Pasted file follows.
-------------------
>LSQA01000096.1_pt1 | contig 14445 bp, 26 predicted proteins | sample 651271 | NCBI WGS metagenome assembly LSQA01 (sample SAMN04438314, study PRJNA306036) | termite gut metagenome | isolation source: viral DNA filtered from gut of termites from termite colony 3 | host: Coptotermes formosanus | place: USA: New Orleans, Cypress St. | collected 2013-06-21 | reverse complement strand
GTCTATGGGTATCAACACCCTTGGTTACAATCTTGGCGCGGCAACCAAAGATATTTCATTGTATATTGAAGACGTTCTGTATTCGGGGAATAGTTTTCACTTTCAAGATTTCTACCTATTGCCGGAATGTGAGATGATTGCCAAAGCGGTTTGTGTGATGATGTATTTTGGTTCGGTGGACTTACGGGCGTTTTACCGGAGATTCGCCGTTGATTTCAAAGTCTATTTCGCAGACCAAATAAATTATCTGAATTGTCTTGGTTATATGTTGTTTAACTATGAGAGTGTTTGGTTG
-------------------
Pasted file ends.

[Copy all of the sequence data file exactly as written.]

>LSQA01000096.1_pt1 | contig 14445 bp, 26 predicted proteins | sample 651271 | NCBI WGS metagenome assembly LSQA01 (sample SAMN04438314, study PRJNA306036) | termite gut metagenome | isolation source: viral DNA filtered from gut of termites from termite colony 3 | host: Coptotermes formosanus | place: USA: New Orleans, Cypress St. | collected 2013-06-21 | reverse complement strand
GTCTATGGGTATCAACACCCTTGGTTACAATCTTGGCGCGGCAACCAAAGATATTTCATTGTATATTGAAGACGTTCTGTATTCGGGGAATAGTTTTCACTTTCAAGATTTCTACCTATTGCCGGAATGTGAGATGATTGCCAAAGCGGTTTGTGTGATGATGTATTTTGGTTCGGTGGACTTACGGGCGTTTTACCGGAGATTCGCCGTTGATTTCAAAGTCTATTTCGCAGACCAAATAAATTATCTGAATTGTCTTGGTTATATGTTGTTTAACTATGAGAGTGTTTGGTTG